La Huerta Ganga, accommodation in the South of Spain Introduction to Huerta Ganga and Comares, Axarquia, Andalucia Spacious House: Wheelchair friendly, with pool, garden, terrazes Workshops: Yoga, painting, music in mediterranean surroundings The Region: Comares, Axarquia, Andalucia, South of Spain Booking of accommodation workshops and holidays Contact Huerta Ganga for accommodation, workshops, holidays Home: Huerta Ganga, house to let, accommodation, workshops, holiday
El Eznite s/n E - 29195 Comares (Málaga) Andalucia - Spain Phone: +34 - 600 333 752

The Region

    La Huerta Ganga is situated in Southern Spain in the Province of Málaga.
The region is called "Axarquía" which derives from the arab expression "AlSharq" and means "land in the east". The Axarquía used to be "Bandit Country" in the 19th and early 20th century. "Bandoleros" preyed on traders carrying goods from Málaga harbour to Granada and smugglers brought contraband into Spain from Africa.
Nowadays you will enjoy to travel through this mountainous region with its lovely beaches and its unspoilt nature.

Lake Viñuela with Maroma (click to enlarge)
Lake Viñuela with Maroma

Traces of the Past

  Southern Spain is steeped in history and culture. 2500 years ago the Phoenicians founded the trading city of Cádiz.
They were succeeded by the Romans, who gradually conquered Spain in the years up to 220 AD.
The next invaders were the Vandals, followed by the Visigoths, who ruled Spain from the 5th century.
When the Moors arrived from North Africa in 711, it was not difficult for them to conquer the region. The moorish civilisation reached its peak in the 10th century, with a prosperous, cultured population that tolerated three religions living side by side. From the beginning of the 13th century to 1492 the Christians reconquered the country.
You will find traces of that eventful past in andalucian tradicions and cultural live and in the architecture.
Stroll through ancient Roman, Moorish and Spanish ruins and buildings. Sit mesmerised through a flamenco dancing, singing and musical extravaganza. Visit the birthplace and museum dedicated to the genius of Picasso, a son of Malaga. Sample traditional tapas over a refreshingly ice-cold drink, shop for handmade gifts such as hand-pressed olive oil, cheeses, wines, handcrafts and curios, delight in dramatic sunsets and cloud formations, feel relaxed by the slow and easy pace of life and inspired by the work of the many different artists who have made their home in the region.

Alcazaba in Seville (click to enlarge)
Alcazaba in Seville
Tradicional Flamenco (click to enlarge)
Tradicional Flamenco


  Or enjoy Andalucia's unspoilt nature.
There is an endless variety of hiking and walking trails that explore the mountain ranges, natural geological features, flora and fauna, as well as the surrounding picturesque villages and towns. Horse riding and lessons are available locally with English instructors.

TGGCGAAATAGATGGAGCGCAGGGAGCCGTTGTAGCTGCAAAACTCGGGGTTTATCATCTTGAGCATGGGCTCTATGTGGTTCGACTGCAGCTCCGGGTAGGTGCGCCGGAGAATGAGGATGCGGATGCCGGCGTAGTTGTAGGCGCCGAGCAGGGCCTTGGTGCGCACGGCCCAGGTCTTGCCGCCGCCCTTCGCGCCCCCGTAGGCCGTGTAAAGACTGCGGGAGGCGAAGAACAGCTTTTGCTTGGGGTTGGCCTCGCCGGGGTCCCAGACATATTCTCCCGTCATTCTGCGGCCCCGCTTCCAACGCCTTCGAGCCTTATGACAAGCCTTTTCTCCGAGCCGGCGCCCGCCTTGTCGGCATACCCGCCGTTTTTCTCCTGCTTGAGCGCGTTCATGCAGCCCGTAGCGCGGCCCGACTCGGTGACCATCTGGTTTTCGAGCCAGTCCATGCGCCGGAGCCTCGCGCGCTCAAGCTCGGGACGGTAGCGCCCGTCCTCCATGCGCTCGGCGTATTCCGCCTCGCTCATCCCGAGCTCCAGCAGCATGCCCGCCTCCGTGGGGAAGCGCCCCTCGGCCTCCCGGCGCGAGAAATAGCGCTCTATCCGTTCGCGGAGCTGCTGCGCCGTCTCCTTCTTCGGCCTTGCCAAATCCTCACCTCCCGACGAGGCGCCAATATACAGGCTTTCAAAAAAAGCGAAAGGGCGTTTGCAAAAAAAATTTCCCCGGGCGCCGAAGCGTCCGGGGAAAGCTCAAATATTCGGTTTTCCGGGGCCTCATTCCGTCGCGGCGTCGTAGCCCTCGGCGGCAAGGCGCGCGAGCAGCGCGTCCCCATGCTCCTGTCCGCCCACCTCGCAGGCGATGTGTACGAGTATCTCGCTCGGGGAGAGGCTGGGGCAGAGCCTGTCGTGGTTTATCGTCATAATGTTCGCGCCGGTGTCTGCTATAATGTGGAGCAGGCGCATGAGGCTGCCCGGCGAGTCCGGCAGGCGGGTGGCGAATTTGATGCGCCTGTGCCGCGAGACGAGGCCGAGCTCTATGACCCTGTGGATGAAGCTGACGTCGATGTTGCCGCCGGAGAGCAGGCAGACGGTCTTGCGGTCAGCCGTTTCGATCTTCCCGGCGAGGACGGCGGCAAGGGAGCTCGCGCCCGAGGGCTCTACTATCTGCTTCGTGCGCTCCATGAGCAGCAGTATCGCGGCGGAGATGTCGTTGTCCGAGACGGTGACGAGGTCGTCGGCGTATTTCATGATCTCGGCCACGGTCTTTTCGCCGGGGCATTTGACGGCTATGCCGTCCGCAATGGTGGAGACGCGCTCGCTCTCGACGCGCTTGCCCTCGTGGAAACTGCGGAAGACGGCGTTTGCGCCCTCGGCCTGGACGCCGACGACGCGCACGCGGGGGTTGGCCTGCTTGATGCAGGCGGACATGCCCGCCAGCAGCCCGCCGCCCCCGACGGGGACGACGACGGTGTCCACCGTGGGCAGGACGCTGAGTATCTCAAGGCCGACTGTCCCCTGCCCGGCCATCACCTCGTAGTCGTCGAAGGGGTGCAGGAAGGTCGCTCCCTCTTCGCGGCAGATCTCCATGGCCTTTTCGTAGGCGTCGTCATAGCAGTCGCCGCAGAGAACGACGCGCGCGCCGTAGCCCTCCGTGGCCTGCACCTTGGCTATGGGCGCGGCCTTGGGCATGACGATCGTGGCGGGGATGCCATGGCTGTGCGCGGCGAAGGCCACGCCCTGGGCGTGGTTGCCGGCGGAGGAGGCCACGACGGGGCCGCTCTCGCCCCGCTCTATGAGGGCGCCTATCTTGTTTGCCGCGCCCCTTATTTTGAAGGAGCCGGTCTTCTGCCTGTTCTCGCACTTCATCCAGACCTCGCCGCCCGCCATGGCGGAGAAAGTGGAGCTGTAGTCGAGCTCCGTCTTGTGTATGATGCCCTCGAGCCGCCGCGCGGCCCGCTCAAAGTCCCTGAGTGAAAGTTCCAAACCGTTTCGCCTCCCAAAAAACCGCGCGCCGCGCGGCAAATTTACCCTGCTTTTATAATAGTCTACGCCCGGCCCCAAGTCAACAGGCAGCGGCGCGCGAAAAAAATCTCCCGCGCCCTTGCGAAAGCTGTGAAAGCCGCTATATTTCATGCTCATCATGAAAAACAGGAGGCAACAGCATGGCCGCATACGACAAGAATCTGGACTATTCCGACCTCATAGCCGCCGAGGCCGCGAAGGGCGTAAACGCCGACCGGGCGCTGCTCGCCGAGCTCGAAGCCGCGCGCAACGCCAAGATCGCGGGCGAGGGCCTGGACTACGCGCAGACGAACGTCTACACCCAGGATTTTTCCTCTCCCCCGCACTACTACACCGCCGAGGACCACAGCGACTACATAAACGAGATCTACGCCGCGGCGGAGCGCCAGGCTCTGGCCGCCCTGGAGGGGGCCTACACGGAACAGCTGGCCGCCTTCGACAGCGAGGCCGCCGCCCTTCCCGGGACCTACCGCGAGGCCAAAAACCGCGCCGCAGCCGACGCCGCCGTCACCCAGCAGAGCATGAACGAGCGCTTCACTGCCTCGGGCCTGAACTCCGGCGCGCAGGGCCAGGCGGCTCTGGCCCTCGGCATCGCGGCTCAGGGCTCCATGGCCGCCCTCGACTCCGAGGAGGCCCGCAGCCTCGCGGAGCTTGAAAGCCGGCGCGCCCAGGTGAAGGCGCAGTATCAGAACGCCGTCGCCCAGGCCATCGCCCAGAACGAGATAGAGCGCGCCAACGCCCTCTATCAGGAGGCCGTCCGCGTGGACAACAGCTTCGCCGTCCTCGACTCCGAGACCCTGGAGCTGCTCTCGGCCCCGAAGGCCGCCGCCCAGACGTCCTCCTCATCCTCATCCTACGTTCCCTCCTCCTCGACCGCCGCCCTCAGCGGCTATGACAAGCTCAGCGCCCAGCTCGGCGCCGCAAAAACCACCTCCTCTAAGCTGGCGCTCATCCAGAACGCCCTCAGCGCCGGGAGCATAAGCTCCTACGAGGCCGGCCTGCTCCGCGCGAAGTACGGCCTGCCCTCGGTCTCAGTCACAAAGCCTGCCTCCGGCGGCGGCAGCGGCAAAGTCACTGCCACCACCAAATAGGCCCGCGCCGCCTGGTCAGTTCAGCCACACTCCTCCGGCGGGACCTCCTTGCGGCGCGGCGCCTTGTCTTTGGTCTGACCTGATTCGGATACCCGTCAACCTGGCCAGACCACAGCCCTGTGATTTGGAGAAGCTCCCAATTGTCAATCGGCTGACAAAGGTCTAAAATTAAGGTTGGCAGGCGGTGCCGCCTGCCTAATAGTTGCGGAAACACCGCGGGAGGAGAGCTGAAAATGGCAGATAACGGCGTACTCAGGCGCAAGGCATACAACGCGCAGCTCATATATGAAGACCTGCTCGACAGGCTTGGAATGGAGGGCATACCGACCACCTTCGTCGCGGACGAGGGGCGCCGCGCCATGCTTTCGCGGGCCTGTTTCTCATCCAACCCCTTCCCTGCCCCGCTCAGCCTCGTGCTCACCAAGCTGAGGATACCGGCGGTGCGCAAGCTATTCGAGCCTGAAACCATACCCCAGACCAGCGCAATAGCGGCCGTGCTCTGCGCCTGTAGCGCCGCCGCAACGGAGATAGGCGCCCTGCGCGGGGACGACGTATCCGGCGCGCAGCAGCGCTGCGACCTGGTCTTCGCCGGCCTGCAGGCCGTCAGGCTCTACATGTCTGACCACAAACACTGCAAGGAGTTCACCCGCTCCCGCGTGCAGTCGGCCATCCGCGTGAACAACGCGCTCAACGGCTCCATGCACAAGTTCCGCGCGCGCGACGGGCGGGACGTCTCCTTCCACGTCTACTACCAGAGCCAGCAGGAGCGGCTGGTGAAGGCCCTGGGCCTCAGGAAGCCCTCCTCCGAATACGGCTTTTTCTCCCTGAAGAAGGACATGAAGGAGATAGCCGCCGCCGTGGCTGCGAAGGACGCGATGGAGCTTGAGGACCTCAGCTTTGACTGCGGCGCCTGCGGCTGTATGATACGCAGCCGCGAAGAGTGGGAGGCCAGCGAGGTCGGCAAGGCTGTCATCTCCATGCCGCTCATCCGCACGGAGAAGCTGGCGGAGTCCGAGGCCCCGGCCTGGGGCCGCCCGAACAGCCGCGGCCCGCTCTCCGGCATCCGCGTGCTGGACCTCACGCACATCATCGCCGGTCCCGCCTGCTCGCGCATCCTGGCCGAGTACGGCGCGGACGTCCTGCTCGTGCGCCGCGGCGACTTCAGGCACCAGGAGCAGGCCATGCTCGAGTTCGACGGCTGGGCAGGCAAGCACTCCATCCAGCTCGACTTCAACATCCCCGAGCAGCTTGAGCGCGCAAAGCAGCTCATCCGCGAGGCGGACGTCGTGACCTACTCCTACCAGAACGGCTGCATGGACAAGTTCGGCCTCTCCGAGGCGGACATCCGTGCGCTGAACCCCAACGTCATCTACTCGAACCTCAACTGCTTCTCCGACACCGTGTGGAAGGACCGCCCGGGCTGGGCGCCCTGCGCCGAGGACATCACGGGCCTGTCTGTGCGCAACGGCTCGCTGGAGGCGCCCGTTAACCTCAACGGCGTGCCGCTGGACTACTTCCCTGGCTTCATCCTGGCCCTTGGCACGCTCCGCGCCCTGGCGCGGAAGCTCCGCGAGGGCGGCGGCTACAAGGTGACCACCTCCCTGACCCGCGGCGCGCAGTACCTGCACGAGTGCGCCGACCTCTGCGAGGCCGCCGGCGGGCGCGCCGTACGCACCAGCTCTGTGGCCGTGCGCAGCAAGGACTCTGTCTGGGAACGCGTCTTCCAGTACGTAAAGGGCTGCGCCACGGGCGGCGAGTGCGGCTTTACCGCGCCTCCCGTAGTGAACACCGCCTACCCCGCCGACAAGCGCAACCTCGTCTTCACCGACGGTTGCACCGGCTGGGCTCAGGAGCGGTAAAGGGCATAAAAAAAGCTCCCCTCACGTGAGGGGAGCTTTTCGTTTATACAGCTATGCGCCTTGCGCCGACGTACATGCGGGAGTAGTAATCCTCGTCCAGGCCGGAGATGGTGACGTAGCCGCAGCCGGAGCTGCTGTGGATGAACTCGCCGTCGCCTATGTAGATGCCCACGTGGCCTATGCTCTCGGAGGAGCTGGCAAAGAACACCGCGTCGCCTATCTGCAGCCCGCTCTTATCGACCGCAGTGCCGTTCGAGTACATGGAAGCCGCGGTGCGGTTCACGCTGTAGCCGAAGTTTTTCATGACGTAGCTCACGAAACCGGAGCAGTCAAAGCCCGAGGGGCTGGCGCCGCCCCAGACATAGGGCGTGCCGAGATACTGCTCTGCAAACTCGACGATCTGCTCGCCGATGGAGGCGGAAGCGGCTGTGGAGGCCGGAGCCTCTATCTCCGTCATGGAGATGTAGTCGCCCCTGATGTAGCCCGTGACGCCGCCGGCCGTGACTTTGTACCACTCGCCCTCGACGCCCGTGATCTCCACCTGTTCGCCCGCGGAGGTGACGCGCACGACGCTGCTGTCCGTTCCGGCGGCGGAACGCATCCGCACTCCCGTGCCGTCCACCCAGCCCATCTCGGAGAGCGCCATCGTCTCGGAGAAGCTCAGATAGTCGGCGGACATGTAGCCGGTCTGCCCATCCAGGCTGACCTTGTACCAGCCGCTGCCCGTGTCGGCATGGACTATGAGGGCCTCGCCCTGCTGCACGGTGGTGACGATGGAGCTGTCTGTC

Andalucia boasts of an almost endless stretch of coastline and beaches are easily reached by car.
For snowboarding and skiing enthusiasts, the Sierra Nevada is an enjoyable 2 1/2 hour drive through breathtaking scenery.
The mediterranean sea (click to enlarge)
The mediterranean sea
Places of Interest

Vélez Málaga

  Vélez Málaga is the centre and capital of the district of Axarquía, with a population of 55,000. It is situated 25 kilometres to the east of Málaga and 5 kilometres from the coastal town of Torre del Mar.
Vélez Málaga has all the facilities of a major town, including a large shopping centre with multi screen cinema and a street market every Thursday morning.
Despite it's proximity to the coast it has not developed a tourist industry. The town lies in the wide valley of the River Vélez and ist main resources are agricultural products such as vines, olives, and vegetables.
Vélez Málaga is a working town with various interesting architectures and old palaces. Visit the Vélez Málaga Castle (Castillo de Vélez Málaga) - built in the 13th century.
The Palace of the Marquises of Beniel (Palacio de los Marqueses de Beniel) which now is the Town Hall, is a building in Mudejar style with a magnificent vaulted ceiling above the stairwell.
There are four convents and monasteries of artistic merit - these being San Francisco, Santa Clara, Sant José and Las Carmelitas. Church of Santa María la Mayor - 16th century in Mudejar style. Church of San Juan Bautista - 15th century in Mudejar style with a valuable Baroque retable by Berruguete.
The main hospital is found here in Vélez Málaga.

Vélez Málaga (click to enlarge)
Vélez Málaga

Torre del Mar

  Torre del Mar has the closest beach and golf course and to keep the kids amused there are go-cart tracks, a water theme park and boat trips from Caleta marina.
The wide sandy beaches are flanked by a long promenade with pretty views along the coast and of the hills and mountains behind which are dotted with white houses and villages. At a nice two kilometres walk to the east on the beachfront promenade there is a fishing port and marina at La Caleta de Vélez.
Torre del Mar has a lot of atmosphere and local flavour. You will find numerous shops, restaurants (including some very good fish and seadfood restaurants) and bars. Along a stretch of the seafront there is a summer night market offering a huge variety of goods.

Fishermen at Torre del Mar (click to enlarge)
Fishermen at Torre del Mar


  Nerja is situated on the coast and offers 9 kilometres of well maintained and differing sandy beaches, shared by fishermen and sunbathers.
Nerja is a very attractive white town that has maintained a great charm and its old part which dates from the 14th century has a labyrinth of narrow cobbled streets in typical Moorish style.
One of the most popoular spots in the centre of the town is the Balcón de Europa. It has been built on the previous site of a 10th century castle and is hanging over cliffs and beaches. You can be sure to gain some spectactular views there...